11 27 2014
  6:17 am  
     •     
The Wake of Vanport oral history

It's all here: seminal local history in "Jumptown: The Golden Years of Portland Jazz 1942-1957" (Oregon State University Press, $24.95), by author Robert Dietsche.

This is no bleached-out revisionist history, either. Dietsche consistently points to Williams Avenue as the seminal location of jazz development. His book is more than a music history lesson.

Here is an excerpt. "Action central was Williams Avenue, an entertainment strip with hot spots where you could find jazz 24 hours a day. You could stand in the middle of the avenue (where the Blazers play basketball today) and look up Williams past the chili parlors, past the barbecue joints, the beauty shops, all the way to Broadway, and see hundreds of people dressed up as if they were going to a fashion show. It could be four in the morning. It didn't matter; this was one of those 'streets that never slept.' "

The introduction to this stunning book pays tribute to the construction of Bonneville Dam in 1937 for the genesis of jazz in Portland. It was the power generated by the new dam which led to the rise of the Kaiser shipyards and other defense industries in Portland. Had it not been for the shipyards, the heavy Black migration from the South would not have occurred.

Chapter I is all about the Dude Ranch, which was located on the triangle block that divides North Weidler Street from Broadway and is now the home of the Multi Plastics Co. Dietsche describes it as New York's Cotton Club, the Apollo theater, Las Vegas and the wild west all rolled into one. The Ranch had shake dancers, ventriloquists, comics, jugglers, torch singers and world-famous tap dancers like Teddy Hale. It also had the best in jazz, including Lucky Thompson, Louis Armstrong and Charlie Barnett. Race mixing likely was responsible for the city closing it in 1946 when it was declared a "public nuisance."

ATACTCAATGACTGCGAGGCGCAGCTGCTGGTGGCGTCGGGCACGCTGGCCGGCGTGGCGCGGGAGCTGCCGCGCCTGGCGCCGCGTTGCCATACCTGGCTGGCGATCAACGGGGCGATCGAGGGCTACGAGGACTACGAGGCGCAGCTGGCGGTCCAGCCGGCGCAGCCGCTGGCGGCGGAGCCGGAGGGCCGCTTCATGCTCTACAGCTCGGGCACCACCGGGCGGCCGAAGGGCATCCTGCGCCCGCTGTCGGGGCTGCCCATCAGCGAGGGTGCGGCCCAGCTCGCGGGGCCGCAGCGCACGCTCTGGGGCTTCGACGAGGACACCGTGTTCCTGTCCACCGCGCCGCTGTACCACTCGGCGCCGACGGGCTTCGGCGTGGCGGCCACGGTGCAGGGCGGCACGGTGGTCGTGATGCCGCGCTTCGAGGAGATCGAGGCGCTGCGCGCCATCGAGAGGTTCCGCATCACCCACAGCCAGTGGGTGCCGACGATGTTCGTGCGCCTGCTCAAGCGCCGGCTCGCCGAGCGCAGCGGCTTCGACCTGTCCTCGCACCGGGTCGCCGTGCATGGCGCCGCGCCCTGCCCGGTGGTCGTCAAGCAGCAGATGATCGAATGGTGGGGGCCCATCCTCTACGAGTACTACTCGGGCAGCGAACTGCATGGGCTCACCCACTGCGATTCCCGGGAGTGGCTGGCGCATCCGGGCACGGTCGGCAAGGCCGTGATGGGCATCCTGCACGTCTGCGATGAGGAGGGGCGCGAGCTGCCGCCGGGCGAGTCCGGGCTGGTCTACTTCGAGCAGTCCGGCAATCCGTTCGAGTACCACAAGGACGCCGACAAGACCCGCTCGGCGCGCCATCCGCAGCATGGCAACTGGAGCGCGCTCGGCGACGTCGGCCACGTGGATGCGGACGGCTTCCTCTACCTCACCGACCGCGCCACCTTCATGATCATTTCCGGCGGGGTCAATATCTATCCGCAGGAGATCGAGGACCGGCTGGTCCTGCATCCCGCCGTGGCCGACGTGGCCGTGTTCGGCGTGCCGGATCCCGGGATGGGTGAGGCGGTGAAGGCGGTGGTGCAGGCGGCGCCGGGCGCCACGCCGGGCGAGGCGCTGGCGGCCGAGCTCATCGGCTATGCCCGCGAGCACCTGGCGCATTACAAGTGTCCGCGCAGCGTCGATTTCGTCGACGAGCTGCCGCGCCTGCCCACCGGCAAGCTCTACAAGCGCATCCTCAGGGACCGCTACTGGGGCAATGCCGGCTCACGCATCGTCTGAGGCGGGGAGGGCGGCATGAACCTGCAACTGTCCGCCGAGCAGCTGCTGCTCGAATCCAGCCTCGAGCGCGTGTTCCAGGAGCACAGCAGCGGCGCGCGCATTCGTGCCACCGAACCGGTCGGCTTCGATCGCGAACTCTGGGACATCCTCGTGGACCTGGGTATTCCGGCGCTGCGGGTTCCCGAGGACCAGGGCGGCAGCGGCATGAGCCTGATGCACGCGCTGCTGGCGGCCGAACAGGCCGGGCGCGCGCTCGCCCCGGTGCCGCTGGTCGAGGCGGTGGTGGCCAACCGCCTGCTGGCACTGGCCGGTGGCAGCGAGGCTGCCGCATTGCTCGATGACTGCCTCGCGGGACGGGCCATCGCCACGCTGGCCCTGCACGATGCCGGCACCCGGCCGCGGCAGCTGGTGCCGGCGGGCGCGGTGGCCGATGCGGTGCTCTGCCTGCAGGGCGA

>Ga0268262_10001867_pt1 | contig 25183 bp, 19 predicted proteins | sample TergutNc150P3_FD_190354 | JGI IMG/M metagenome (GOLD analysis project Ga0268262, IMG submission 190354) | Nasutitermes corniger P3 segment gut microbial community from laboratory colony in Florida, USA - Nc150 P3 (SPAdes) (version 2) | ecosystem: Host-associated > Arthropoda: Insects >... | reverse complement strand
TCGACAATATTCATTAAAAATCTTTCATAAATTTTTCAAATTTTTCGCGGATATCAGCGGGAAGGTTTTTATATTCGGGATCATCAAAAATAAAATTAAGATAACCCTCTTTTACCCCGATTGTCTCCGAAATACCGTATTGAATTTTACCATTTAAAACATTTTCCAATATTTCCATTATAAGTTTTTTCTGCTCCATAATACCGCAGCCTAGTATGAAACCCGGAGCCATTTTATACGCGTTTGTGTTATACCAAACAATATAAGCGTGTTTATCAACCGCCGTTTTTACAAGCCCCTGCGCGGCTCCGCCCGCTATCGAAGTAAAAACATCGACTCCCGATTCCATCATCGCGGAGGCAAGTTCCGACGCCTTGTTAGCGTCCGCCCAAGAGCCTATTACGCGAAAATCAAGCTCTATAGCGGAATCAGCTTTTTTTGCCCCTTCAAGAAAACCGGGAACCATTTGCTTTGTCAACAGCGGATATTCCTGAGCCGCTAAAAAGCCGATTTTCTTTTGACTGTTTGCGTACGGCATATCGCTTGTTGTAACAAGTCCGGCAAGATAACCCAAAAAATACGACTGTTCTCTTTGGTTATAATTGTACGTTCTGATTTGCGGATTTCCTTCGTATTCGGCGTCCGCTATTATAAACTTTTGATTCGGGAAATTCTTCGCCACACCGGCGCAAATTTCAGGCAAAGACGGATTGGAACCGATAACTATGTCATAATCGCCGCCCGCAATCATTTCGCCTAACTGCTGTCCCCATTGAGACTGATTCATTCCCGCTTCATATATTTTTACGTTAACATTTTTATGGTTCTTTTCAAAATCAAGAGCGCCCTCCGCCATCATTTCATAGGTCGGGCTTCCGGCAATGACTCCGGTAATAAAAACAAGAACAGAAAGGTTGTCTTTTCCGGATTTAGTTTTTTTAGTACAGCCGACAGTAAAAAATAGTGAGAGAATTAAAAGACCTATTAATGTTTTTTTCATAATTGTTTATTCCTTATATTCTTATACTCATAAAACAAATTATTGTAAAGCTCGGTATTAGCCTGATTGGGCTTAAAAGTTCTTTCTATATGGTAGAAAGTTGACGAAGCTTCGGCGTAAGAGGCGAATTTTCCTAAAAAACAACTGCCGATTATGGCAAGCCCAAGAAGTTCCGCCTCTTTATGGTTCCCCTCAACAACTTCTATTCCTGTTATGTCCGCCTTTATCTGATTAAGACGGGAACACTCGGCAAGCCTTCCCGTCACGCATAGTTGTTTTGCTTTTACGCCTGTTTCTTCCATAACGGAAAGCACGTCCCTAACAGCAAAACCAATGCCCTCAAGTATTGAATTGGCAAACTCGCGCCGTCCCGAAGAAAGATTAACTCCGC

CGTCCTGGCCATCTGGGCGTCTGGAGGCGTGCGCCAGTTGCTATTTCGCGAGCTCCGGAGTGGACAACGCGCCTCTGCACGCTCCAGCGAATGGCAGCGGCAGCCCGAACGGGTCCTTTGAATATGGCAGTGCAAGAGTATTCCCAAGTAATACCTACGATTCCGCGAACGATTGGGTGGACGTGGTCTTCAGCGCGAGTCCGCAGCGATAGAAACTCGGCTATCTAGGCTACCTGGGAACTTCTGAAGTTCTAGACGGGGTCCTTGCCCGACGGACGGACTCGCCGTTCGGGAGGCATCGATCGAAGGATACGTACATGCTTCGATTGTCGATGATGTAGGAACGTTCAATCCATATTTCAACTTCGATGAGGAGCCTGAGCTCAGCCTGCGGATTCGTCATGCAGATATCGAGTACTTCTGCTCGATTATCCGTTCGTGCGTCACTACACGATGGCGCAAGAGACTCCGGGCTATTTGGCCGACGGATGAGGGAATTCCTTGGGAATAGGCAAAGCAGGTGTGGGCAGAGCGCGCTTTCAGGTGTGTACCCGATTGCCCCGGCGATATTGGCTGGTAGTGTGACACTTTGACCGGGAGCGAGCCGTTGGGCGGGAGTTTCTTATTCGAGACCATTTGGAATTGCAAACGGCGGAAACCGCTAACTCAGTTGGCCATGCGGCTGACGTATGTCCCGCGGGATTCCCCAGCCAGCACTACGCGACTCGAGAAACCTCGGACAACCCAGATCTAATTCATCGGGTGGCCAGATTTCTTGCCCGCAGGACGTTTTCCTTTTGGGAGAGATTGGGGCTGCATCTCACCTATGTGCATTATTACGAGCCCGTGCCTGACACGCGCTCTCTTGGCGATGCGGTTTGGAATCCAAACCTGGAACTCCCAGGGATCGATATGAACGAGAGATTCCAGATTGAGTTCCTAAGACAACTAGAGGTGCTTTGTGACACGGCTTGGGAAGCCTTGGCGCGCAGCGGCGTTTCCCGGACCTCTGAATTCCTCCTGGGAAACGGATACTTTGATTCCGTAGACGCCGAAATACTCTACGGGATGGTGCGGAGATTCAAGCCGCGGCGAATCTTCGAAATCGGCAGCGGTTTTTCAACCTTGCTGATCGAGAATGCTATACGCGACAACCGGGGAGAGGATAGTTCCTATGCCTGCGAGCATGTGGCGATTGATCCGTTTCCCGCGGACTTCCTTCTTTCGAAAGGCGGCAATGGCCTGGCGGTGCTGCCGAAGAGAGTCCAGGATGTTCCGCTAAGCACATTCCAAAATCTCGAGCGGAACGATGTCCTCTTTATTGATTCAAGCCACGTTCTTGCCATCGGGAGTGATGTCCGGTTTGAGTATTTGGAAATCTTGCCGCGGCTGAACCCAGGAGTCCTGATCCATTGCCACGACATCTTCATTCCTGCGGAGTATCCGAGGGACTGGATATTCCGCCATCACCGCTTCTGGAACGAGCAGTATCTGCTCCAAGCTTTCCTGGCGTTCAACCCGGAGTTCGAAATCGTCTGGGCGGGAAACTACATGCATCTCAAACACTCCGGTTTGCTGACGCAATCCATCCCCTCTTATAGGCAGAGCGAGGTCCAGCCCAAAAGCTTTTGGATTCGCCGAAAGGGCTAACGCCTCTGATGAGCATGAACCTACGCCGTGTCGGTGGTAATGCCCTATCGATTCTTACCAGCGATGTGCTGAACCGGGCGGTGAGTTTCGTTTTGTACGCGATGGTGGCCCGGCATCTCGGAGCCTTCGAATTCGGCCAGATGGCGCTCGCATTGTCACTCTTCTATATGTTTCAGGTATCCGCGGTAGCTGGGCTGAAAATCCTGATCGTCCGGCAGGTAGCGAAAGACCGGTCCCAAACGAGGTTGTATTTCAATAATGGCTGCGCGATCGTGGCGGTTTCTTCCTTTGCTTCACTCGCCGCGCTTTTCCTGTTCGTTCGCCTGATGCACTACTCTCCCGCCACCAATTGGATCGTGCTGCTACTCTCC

One long-forgotten Black history fact is that Portland's earliest African American population lived in Northwest Portland. "Jumptown" devotes several pages to the Golden West hotel, on Northwest Broadway and Everett, the scene of some of the first jazz performances.

There are chapters named for the Castle Jazz Band, The Acme Club, Lil' Sandy's, The Madrona Record Shop, McClendon's Rhythm Room, The Savoy, The Chicken Coop, Sidney's, Mc Elroy's Ballroom, Jantzen Beach, The Frat Hall, The Medley Hotel, Paul's Paradise, Van's Olympic Room and the Cotton Club. Each of those venues was an important link in the chain of jazz history.

Dietsche also writes about a man who played no instrument nor owned a club. Ed Slaughter — a giant of a man, standing well over six feet and who must have weighed at least 250 pounds — had perhaps the city's strongest juke box in his pool hall, Top Q Billiards. Stocked with the best jazz available, Slaughter would hold court in front of the box and state his opinions of the music and those who played it using his deep vibrant bass voice.

I was one who listened intently to Mr. Slaughter and his music, and took it to heart so much so that in 1952 as a jazz writer for the Portland Challenger Newspaper, I named my first ever jazz column "Slaughter on Williams Avenue." Dietsche also named his chapter on Slaughter, "Slaughter on Williams Avenue."

The book seemingly recalls all the names of that golden era gleaned from hundreds of interviews by the author — names too numerous to mention here for fear of neglecting others. The book is loaded with photographs, many of them action photos of jazz stars of the past.

As stated earlier, "Jumptown" is more than a music history book. It's a book about people, Black and White — some of whom were those talented players — who were but a small segment of a population that at the time were underrepresented in power and wealth but who nonetheless had a community. This book tells the story of that community coming together in celebration of something to which it gave birth.

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